13C DEPT and APT

Experiment:

C13CDEPT45

Discussion:
EtBzcarThis DEPT experiment (Distortionless Enhancement by Polarization Transfer) is an example of a carbon-editing pulse sequence. Systematic changes in the internal delays in the complex pulse program make different carbons respond in different fashions, based upon the number of protons attached.

The DEPT 45 experiment yields a positive peak for every carbon with attached protons: Ca at 16 ppm, Cb at 29 ppm, and Cd, Ce, and Cf at 128.5, 128.9, and 129 ppm, respectively. Note in the spectrum below that carbon in the CDCl3 solvent does not give a signal, since it has no attached protons.
Spectrum of Ethyl Benzene:

(Click on the spectrum to obtain a magnified view.)

dept45

Experiment:

C13CDEPT90

Discussion:
EtBzcarIn this variant of the DEPT experiment, only CH yields peaks; CH0, CH2, and CH3 are invisible.  In our example we see only three lines due to Cd, Ce, and Cf in the aromatic range from 126 to 129 ppm.

Spectrum of Ethyl Benzene:

(Click on the spectrum to obtain a magnified view.)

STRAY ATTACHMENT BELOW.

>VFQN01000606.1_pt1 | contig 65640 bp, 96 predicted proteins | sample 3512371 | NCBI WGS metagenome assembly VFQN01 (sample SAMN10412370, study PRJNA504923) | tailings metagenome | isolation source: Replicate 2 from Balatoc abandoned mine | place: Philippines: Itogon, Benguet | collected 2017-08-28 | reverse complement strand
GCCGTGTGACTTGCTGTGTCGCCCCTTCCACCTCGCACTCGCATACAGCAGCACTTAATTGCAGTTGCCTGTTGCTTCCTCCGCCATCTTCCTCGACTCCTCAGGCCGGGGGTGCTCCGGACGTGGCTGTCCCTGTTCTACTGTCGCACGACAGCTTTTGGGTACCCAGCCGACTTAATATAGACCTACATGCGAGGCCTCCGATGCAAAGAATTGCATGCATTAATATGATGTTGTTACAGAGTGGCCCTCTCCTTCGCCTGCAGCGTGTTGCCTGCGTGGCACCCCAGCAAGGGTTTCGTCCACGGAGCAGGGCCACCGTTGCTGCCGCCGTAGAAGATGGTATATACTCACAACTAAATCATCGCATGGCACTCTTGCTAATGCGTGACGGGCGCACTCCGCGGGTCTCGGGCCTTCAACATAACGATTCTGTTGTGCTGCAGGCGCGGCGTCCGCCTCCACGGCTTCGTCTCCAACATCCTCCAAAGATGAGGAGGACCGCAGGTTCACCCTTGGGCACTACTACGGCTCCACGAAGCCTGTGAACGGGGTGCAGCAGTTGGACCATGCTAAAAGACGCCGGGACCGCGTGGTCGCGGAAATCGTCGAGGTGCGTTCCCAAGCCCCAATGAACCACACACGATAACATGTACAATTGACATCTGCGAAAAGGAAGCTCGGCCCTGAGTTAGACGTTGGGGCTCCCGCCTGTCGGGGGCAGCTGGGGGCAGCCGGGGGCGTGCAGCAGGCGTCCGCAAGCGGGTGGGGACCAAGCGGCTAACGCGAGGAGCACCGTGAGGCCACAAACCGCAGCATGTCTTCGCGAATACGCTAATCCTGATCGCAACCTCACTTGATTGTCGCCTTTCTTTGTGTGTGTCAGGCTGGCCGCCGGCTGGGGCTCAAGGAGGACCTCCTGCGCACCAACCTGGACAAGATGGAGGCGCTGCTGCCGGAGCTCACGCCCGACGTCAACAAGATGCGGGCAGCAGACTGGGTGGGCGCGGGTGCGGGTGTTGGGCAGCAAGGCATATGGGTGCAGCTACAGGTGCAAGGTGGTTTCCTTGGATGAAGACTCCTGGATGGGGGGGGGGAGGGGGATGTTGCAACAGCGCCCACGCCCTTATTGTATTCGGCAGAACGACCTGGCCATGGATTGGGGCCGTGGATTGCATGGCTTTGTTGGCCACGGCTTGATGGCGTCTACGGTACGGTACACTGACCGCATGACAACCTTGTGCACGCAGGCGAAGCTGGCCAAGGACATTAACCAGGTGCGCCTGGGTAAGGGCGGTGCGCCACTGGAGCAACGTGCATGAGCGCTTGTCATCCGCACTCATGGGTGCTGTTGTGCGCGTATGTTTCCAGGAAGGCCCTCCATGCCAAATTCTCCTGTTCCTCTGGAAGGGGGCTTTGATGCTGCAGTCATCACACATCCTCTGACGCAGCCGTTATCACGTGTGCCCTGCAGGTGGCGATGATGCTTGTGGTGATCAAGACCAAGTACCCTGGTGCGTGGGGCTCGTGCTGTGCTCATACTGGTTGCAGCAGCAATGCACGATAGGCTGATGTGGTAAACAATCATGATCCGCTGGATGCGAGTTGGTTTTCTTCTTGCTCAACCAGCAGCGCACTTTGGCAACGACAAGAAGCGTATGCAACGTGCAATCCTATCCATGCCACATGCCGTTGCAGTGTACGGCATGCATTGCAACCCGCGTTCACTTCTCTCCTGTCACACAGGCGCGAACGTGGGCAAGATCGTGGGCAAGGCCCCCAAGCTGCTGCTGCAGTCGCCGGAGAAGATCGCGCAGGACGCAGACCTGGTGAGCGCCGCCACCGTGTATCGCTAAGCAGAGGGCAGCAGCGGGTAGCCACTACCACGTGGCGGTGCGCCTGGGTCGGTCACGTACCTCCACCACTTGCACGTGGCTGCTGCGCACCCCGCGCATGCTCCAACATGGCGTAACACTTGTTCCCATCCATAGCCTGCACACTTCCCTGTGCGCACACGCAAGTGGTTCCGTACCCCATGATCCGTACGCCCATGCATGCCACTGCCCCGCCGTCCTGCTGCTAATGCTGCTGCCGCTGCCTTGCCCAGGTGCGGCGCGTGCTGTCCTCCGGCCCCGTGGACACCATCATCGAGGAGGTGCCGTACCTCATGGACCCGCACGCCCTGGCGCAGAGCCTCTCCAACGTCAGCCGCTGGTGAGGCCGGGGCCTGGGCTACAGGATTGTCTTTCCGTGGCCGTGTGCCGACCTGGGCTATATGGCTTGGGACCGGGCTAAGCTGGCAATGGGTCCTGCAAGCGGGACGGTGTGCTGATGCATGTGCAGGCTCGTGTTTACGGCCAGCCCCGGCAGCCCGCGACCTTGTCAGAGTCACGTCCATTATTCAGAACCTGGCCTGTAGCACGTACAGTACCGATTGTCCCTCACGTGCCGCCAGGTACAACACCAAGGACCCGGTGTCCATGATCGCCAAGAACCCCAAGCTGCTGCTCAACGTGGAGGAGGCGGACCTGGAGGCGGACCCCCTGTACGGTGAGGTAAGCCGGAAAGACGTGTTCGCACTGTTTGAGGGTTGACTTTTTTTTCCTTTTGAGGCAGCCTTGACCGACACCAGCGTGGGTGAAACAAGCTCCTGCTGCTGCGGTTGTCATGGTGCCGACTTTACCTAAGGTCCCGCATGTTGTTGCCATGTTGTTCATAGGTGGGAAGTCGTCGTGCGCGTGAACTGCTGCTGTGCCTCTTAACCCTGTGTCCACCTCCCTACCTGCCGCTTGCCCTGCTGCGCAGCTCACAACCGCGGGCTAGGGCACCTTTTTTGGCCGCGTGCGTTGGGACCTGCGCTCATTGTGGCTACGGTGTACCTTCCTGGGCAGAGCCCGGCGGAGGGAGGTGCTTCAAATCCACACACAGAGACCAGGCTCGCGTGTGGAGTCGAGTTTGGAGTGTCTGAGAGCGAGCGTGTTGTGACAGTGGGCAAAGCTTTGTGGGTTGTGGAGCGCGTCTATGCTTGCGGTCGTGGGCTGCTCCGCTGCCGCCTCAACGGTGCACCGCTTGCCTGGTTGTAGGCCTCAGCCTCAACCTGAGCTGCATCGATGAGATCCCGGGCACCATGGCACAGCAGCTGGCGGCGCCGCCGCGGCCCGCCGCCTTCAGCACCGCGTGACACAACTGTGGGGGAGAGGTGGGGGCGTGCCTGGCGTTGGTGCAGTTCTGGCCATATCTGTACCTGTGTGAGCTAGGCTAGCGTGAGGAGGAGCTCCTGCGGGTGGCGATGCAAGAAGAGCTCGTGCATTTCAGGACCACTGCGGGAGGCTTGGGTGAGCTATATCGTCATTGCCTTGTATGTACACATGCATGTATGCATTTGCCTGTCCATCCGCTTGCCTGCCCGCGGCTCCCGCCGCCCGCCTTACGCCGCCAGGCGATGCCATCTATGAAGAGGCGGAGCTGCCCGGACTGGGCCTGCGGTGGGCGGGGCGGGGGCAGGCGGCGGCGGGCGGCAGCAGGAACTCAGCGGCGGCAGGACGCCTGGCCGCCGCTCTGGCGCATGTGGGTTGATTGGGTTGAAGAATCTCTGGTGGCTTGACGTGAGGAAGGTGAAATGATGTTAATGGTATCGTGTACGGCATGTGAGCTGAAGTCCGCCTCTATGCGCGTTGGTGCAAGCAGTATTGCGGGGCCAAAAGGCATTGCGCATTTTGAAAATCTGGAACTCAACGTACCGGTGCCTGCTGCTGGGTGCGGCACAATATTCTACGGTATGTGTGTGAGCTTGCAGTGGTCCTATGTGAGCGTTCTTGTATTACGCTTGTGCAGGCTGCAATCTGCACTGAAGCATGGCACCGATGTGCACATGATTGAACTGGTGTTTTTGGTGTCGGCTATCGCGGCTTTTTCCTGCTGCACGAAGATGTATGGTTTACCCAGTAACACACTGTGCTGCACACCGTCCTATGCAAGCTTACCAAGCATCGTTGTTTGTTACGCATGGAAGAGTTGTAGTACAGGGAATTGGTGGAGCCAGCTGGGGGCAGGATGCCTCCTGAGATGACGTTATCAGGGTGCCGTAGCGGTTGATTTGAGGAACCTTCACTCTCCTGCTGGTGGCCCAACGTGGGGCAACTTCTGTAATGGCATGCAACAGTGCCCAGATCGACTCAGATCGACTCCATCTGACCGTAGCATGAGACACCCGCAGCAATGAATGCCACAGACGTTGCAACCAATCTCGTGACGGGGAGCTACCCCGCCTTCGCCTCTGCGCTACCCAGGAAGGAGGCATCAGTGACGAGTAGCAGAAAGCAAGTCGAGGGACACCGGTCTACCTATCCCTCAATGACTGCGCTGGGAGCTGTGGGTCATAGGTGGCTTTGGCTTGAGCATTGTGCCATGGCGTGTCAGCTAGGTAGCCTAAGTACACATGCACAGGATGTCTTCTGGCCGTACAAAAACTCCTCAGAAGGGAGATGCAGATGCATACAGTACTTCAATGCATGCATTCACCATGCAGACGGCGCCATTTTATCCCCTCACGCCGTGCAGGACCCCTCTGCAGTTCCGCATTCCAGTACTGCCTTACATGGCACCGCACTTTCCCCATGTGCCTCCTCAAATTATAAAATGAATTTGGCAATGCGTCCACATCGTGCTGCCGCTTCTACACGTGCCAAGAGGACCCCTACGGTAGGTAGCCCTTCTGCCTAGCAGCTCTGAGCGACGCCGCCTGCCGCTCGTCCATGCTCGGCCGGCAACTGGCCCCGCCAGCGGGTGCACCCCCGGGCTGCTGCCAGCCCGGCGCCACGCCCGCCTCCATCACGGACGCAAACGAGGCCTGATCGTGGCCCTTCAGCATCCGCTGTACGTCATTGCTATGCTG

dept90

 

Experiment:

C13CDEPT135

Discussion:
EtBzcarIn this variant of the DEPT experiment, CH2 yields negative peaks, whereas CH and CH3 are positive.  Thus, we see Ca, Cd, Ce, and Cfas positive peaks, while Cb is negative.

Spectrum of Ethyl Benzene:

(Click on the spectrum to obtain a magnified view.)

dept135

 

Experiment:

apt

Discussion:
EtBzcarWhereas the APT (Attached Proton Test) experiment is not as sensitive as a DEPT experiment, the APT has the advantage of seeing all carbons present: CH0 at 145 ppm and CH2 at 29 ppm are negative, while CH3 at 16 ppm and CH in the range of 126-129 ppm are positive. Thus Cc and Cb are negative, while Ca, Cd, Ce, and Cf are positive.

Spectrum of Ethyl Benzene:

(Click on the spectrum to obtain a magnified view.)

apt